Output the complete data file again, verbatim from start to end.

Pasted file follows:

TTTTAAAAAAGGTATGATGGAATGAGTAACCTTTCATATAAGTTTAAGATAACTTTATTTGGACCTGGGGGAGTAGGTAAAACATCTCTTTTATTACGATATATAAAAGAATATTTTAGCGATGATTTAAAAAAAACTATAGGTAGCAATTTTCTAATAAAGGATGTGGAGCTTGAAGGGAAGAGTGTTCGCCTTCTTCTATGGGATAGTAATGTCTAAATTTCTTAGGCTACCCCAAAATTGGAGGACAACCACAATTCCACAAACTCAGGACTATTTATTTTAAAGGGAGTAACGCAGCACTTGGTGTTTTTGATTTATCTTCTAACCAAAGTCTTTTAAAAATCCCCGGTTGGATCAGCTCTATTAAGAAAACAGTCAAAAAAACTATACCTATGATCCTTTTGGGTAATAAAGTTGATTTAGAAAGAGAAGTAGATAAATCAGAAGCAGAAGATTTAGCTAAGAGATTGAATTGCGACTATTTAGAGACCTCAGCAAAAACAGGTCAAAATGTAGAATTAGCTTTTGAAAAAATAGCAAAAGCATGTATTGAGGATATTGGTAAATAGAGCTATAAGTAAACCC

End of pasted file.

TTTTAAAAAAGGTATGATGGAATGAGTAACCTTTCATATAAGTTTAAGATAACTTTATTTGGACCTGGGGGAGTAGGTAAAACATCTCTTTTATTACGATATATAAAAGAATATTTTAGCGATGATTTAAAAAAAACTATAGGTAGCAATTTTCTAATAAAGGATGTGGAGCTTGAAGGGAAGAGTGTTCGCCTTCTTCTATGGGATAGTAATGTCTAAATTTCTTAGGCTACCCCAAAATTGGAGGACAACCACAATTCCACAAACTCAGGACTATTTATTTTAAAGGGAGTAACGCAGCACTTGGTGTTTTTGATTTATCTTCTAACCAAAGTCTTTTAAAAATCCCCGGTTGGATCAGCTCTATTAAGAAAACAGTCAAAAAAACTATACCTATGATCCTTTTGGGTAATAAAGTTGATTTAGAAAGAGAAGTAGATAAATCAGAAGCAGAAGATTTAGCTAAGAGATTGAATTGCGACTATTTAGAGACCTCAGCAAAAACAGGTCAAAATGTAGAATTAGCTTTTGAAAAAATAGCAAAAGCATGTATTGAGGATATTGGTAAATAGAGCTATAAGTAAACCC